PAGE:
Okay, picture a planet so massive, a black hole has formed in its center. The minimum mass of a black hole is 22 micrograms, or the Planck mass, and whatever the core is made of, it needs to be compressed until there’s a point where the escape velocity is at least the speed of light. If we go with a terrestrial planet like Earth, how massive would the planet need to be for a black hole to form at its core from the sheer pressure?
Your planet needs to be about 722500 times more massive than Earth for its core to undergo collapse into a black hole.
Leaving aside the small detail that at this point your "planet" would look and behave like a star larger than the Sun, because it would be a star larger than the Sun, what will happen shortly afterward is that the rest of it will disappear in the black hole as well, making it bigger. I can't say how long exactly that would take, but the "it's a thing with a black hole at the center" would likely last no more than a couple of seconds, after which there would be just simply a black hole with the mass of thing that was there before it.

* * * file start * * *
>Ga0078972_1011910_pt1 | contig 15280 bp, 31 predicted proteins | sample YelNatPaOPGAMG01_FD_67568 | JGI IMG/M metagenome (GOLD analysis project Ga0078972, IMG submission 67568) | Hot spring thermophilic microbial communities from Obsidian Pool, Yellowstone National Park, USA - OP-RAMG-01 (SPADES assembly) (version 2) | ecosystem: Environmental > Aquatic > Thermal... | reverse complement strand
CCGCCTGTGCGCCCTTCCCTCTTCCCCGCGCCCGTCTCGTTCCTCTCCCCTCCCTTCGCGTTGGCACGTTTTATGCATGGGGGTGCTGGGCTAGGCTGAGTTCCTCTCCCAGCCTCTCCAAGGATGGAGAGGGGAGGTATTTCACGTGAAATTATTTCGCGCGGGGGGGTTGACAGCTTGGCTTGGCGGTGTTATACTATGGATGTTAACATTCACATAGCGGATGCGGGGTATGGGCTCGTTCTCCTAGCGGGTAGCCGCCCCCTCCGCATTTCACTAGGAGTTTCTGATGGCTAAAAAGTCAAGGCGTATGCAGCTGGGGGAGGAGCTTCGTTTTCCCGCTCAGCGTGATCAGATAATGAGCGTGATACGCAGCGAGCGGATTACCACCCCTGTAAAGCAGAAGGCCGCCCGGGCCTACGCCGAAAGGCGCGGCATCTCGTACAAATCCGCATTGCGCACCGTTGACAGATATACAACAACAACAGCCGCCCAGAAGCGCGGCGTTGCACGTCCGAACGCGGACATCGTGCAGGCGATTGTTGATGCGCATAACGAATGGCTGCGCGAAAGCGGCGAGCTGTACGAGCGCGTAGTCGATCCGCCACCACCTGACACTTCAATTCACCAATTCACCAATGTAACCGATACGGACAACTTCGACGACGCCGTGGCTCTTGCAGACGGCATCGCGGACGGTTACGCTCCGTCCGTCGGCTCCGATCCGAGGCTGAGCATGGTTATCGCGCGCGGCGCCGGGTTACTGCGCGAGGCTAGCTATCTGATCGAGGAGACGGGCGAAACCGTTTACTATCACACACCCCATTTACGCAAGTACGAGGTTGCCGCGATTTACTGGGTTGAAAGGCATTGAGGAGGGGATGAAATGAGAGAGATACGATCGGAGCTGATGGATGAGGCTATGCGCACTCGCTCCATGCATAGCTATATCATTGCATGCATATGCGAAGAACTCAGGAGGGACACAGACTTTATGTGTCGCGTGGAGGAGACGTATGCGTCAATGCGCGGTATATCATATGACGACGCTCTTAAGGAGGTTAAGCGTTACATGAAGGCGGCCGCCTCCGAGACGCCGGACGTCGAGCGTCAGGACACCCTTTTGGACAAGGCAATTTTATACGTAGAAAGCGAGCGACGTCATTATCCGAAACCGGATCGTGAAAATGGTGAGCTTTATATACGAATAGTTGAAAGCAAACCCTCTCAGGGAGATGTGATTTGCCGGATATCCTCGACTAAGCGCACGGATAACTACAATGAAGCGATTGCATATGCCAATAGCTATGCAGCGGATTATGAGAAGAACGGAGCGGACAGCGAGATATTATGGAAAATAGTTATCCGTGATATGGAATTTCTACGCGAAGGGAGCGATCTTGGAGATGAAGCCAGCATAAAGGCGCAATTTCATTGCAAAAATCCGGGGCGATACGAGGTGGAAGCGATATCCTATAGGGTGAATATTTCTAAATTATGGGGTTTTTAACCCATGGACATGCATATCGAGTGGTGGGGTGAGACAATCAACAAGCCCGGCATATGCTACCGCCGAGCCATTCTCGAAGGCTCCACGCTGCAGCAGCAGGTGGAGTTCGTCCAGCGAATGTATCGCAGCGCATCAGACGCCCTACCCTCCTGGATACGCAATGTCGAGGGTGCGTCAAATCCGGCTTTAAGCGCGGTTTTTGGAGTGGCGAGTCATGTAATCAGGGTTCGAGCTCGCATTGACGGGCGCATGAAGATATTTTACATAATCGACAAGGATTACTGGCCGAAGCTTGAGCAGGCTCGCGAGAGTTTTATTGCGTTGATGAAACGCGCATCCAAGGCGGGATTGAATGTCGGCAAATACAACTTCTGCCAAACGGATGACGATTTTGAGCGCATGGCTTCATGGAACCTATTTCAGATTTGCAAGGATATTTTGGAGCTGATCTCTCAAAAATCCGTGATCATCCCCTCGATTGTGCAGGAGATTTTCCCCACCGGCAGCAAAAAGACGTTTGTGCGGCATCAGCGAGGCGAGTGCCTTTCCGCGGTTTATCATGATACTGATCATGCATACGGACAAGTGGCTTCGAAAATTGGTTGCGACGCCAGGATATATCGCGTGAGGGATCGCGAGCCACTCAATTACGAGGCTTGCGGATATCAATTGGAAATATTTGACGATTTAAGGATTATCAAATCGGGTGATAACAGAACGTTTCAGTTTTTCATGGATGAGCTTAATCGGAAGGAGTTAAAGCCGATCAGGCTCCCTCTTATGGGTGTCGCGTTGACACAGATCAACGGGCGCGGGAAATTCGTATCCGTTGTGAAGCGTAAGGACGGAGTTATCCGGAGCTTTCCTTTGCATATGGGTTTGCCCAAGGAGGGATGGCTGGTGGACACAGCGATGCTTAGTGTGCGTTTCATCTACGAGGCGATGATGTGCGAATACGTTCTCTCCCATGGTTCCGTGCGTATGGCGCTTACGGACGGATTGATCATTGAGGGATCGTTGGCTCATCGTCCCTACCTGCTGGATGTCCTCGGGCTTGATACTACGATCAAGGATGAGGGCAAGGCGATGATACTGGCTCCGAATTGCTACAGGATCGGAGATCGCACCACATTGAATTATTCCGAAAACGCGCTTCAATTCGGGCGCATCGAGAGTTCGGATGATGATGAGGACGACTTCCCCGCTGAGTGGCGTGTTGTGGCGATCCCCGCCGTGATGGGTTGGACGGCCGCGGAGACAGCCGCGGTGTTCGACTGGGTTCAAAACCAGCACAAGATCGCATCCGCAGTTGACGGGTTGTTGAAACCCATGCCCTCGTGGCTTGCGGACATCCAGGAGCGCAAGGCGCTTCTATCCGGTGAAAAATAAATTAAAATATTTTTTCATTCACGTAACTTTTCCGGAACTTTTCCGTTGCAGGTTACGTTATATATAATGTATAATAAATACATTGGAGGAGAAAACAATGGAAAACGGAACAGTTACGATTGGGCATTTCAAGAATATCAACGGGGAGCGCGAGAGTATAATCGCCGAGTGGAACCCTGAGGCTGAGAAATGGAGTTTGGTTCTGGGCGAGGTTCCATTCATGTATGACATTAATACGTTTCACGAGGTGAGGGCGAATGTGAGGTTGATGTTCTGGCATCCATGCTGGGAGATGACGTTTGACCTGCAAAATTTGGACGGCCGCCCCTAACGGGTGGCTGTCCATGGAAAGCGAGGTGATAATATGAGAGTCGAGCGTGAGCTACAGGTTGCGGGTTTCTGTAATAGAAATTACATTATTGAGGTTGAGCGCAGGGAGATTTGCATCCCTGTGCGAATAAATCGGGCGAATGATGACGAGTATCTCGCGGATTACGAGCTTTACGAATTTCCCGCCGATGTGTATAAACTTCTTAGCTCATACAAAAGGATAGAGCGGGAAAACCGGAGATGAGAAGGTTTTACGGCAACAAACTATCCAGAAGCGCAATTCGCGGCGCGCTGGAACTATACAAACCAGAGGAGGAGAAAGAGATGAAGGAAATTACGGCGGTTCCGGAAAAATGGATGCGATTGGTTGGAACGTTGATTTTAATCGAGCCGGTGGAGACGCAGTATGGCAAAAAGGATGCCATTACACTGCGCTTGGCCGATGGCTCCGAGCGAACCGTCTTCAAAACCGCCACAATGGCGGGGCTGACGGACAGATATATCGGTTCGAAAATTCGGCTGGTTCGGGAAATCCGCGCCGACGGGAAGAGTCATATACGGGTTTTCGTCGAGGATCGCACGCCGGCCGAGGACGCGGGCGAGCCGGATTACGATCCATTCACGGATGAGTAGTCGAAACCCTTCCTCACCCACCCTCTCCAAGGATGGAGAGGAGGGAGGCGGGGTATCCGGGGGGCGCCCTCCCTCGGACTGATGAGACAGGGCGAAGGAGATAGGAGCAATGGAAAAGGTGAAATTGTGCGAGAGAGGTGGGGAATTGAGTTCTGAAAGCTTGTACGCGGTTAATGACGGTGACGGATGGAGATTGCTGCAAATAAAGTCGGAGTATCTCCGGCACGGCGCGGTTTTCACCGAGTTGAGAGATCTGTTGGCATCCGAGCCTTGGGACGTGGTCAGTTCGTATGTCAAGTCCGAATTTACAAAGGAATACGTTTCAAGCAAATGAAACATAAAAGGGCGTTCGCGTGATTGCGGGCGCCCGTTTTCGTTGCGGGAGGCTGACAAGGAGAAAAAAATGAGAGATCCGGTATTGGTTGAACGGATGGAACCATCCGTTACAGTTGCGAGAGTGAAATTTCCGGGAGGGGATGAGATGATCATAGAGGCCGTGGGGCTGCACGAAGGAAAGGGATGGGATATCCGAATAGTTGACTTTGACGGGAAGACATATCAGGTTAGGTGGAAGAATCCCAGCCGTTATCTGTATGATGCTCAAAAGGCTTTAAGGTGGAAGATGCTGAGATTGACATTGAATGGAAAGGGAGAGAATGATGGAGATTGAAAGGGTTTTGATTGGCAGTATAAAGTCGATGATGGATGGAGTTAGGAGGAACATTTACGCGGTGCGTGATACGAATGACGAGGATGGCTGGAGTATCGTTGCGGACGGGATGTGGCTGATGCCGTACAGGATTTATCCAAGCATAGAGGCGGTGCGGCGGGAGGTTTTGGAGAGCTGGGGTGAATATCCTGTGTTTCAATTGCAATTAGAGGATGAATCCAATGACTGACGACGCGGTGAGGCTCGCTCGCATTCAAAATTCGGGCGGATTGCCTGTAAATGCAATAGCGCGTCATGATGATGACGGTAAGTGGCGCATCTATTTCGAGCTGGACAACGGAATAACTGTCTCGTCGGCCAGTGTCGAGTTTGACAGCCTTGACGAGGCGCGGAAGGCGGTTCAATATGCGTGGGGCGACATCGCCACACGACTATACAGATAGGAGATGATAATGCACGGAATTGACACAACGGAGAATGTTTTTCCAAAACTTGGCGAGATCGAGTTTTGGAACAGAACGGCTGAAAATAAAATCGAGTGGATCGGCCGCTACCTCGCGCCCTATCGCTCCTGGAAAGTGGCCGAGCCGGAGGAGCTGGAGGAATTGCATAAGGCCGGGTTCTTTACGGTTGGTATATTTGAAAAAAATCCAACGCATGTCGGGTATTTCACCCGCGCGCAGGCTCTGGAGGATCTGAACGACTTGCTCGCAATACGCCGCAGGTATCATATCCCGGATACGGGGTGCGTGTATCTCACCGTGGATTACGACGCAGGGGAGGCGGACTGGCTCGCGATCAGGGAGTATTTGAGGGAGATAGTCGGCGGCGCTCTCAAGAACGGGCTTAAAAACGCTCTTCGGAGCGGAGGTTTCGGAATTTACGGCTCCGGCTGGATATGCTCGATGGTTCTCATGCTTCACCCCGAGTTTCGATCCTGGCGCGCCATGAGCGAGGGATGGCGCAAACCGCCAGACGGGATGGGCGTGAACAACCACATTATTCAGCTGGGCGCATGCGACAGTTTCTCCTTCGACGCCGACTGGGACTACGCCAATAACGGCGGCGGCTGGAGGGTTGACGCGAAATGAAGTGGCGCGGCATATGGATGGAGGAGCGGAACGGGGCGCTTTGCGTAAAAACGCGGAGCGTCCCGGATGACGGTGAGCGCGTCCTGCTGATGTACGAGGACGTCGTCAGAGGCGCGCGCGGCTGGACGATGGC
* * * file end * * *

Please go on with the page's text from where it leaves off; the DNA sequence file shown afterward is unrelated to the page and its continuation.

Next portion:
A natural occurring black hole that comes into existence due to mass collapsing onto itself must have more mass than the Tolman–Oppenheimer–Volkoff limit, which has been estimated to be around 2.17 solar masses.
There are no planets that are more massive than stars. At around 13 times the mass of Jupiter (in other words, at around 4,134 times the mass of Earth) a planet would be fusing stuff at its core to become a brown dwarf. That would still be way less than a solar mass, but that would also no longer be a planet.